Desktops, conversely, have lots of empty space on the inside; they are easy to open up and reach into if you want to swap parts around or clean dust. (At least, the ones I've had are. I can't speak for Macs.) I've had the same desktop computer for six years. It's suffered a dead graphics card, a dead sound card, and a dust-choked fan that caused a CPU overheat. I repaired each of those problems in no more than a few hours each, and gave it a RAM upgrade too. I love my laptops too, but there's no replacement for having a machine you can safely upgrade yourself and won't break by dropping six inches. Laptops may outsell desktops but they won't drive them out of the market completely—at least, they'd better damn well not.

That's their main problems (3, Insightful)

Burz (138833) | more than 3 years ago | (#32623716)

The longer desktops last (and they're lasting longer than ever these days) the fewer sales the PC industry can make. And the lower the overall price tag on a system, the less wiggle room there is for taking on a margin.

But I think the posted article has the wrong focus... Desktop vs. laptop is a non-issue because they both cater to the same "personal computing" way of doing things.

The real drama is now between PCs and managed handhelds like iPhone, iPad, Android, etc. If all these smartphones end up with bigger-brother tablets that sell well, then PC culture will shrink and the new normal will be systems like iPad that operate within walled gardens that have an anti-Web bias.

Re:Desktops last and are cheap to repair (1)

Khyber (864651) | more than 3 years ago | (#32623728)

"I repaired each of those problems in no more than a few hours each, "

Too slow.

Hell I do laptops full tear-down repair and reassembly in under 15 minutes.

Never had a quota to fill?

Re:Desktops last and are cheap to repair (1)

jimicus (737525) | more than 3 years ago | (#32623736)

Except the great majority of computers aren't bought by geeks who are equipped to repair them. They're bought by companies (who are unlikely to repair computers themselves anyway, that's what the warranty is there for, and by the time it's out of warranty it's probably not worth repairing because it'll cost more in man hours than it's worth) and by individuals who would need to pay to have someone repair them anyway - they may as well get the benefit of portability.

This is before you even consider the vast number of computers being sold today that are so cheap it will never be cost effective to repair them. Never mind hardware issues, I've seen computers so infested with various virii the only cost effective repair if you want to consider "cost per man-hour" is to rebuild them from scratch - which starts to fail horribly if they're owned by an individual who says "Oh I threw out those CDs" or "I had to make them myself?!"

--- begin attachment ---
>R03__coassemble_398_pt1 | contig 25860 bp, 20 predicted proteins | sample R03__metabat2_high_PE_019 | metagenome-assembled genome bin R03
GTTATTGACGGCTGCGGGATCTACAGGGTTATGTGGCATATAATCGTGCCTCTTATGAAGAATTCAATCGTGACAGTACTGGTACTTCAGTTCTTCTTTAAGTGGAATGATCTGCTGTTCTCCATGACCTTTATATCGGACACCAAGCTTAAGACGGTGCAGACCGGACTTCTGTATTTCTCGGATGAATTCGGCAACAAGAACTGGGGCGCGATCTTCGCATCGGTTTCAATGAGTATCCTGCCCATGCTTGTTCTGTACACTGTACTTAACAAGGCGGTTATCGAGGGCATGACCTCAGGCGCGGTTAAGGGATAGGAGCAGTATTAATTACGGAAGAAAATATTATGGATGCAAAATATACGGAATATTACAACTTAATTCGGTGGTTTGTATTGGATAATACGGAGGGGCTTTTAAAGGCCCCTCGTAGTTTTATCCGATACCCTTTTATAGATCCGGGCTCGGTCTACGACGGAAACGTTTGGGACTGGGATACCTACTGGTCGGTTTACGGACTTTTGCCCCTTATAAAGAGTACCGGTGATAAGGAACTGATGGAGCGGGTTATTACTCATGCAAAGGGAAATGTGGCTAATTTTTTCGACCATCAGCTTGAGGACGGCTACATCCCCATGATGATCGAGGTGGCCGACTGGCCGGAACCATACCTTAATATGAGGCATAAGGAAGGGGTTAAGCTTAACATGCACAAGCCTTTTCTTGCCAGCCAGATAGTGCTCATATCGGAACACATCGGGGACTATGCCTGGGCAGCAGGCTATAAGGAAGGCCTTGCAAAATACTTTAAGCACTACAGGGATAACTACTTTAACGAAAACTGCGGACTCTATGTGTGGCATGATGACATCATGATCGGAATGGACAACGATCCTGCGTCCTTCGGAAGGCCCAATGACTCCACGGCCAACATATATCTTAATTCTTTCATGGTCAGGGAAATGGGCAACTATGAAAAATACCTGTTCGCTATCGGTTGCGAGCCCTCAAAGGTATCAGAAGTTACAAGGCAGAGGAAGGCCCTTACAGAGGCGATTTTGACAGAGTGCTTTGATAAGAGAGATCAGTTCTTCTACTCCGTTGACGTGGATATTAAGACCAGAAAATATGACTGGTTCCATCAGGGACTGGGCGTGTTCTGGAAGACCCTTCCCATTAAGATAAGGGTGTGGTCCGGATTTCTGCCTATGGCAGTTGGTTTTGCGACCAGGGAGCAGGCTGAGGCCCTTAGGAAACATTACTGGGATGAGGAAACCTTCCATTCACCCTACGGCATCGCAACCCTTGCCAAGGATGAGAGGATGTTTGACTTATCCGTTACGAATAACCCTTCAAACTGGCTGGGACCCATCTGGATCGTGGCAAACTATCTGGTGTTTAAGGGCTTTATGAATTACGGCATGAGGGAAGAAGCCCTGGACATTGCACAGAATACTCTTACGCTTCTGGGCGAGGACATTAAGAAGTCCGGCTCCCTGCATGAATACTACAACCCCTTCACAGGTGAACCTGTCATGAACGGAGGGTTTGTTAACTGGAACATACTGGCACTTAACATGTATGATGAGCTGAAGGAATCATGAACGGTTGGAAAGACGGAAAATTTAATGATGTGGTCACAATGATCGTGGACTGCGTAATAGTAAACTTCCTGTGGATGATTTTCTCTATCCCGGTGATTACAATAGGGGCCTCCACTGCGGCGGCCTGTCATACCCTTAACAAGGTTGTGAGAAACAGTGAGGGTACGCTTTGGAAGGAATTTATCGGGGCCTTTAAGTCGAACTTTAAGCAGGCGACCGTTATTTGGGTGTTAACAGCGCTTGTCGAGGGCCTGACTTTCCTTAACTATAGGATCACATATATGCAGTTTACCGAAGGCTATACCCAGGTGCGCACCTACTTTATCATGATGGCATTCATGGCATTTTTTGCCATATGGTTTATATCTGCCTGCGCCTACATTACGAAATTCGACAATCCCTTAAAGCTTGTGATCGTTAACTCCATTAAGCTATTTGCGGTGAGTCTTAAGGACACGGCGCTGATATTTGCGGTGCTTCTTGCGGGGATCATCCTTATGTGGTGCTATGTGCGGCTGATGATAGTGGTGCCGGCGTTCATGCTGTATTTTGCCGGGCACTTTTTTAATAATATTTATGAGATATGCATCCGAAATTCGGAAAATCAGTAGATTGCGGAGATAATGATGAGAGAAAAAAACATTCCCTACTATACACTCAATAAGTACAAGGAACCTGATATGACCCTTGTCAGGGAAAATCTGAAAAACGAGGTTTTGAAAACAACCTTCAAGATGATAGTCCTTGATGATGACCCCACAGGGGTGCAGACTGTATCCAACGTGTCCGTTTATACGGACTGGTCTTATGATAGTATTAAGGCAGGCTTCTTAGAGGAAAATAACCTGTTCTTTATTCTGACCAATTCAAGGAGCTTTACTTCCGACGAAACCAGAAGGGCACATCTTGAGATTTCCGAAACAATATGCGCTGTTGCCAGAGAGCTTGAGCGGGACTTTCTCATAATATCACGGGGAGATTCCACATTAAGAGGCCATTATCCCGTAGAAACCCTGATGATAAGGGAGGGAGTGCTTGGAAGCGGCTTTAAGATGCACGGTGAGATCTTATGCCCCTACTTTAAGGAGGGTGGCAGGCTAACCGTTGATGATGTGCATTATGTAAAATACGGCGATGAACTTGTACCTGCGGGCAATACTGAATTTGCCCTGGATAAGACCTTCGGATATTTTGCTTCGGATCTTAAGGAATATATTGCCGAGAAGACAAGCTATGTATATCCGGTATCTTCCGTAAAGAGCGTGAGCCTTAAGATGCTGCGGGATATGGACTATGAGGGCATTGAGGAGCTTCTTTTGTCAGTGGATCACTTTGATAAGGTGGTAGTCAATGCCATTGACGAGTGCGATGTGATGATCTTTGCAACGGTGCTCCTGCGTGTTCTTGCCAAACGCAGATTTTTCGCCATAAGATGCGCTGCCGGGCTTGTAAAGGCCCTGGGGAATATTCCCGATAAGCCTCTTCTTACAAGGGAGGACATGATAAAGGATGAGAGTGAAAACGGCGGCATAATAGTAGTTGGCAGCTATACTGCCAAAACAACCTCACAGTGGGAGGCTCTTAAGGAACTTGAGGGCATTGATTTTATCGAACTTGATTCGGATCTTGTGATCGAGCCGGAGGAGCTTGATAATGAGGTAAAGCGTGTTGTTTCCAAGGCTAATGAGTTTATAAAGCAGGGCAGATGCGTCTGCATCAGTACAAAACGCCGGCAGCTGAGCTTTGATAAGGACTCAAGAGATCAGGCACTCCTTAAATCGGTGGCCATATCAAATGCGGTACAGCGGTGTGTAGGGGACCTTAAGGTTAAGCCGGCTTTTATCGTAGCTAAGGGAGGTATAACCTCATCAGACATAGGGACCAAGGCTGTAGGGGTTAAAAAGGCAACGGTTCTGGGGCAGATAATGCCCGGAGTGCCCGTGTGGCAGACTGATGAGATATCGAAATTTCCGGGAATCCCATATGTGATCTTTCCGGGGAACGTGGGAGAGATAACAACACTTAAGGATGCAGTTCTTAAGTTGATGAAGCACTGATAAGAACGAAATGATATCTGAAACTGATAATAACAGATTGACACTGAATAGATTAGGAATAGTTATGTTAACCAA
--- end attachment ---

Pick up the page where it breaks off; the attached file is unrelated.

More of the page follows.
Re:Desktops last and are cheap to repair (1)

Bert64 (520050) | more than 3 years ago | (#32623966)

How many people actually repair defective machines?
They're either under warranty and get replaced by the manufacturer, or are obsolete and get replaced. Very few people will even strip a broken desktop to retrieve any parts which are still functional.

Re:Desktops last and are cheap to repair (1)

Isaac-1 (233099) | more than 3 years ago | (#32624088)

Have you looked inside a modern mass produced desktop lately, there is not much in there, almost everything is on the motherboard?

accessible parts
desktop---vs---notebook

cpu------------cpu (maybe)
hard drive-----hard drive
optical drive--optical drive (maybe)
memory---------memory
power supply---power brick
screen---------screen (getting better)
keyboard-------keyboard (usually easy)
video card ??--video card (probably not)

In other news (4, Funny)

martin-boundary (547041) | more than 3 years ago | (#32623608)

It's looking mighty bleak for cubicles too. Unlike mobile pieces of paper which can be written on pressed against the wall while standing in the hallway, a cubicle just takes up room and chains people to one place where their managers can easily sneak up on them.

Projections indicate that by 2015, just 18% of white collar workers will have cubicles while the others will lurch aimlessly about the building, filling TPS forms while sitting on the floor of the lobby using each others' backs for support.

Re:In other news (1)

jimicus (737525) | more than 3 years ago | (#32623758)

You may not be far from the truth, but not for the reasons you envisage. The great majority of offices in the UK don't have cubicles at all - they're open-plan.

Sustainability (1)

keyboarderror (1596427) | more than 3 years ago | (#32623616)

While I see portable devices only increasing in popularity, It's hard to beat a desktop for replaceable components. Want a ton of storage? Add more drives. Cool new game? Update the video card and add some memory. Something breaks? Grab the stuff that still works and rebuild. Most laptops, netbooks, and multi-touch gadgets are not made with this in mind. Even standardization between makes and models is difficult, with vendors preferring as much lock-in to their platform as they can get. If you like the notion of replacing the whole system every couple years, fine. It's an unnecessary waste and expense. In practical terms many people are quite happy using/reusing many components for as long as possible.

Re:Sustainability (2, Informative)

CaptainNerdCave (982411) | more than 3 years ago | (#32623692)

I agree that many of us prefer to re-use as many components as possible, I don't think it is as realistic as you might believe. The problem with this is that technology develops at such a rate as to obsolete everything in a desktop enough to make replacing everything in it practical.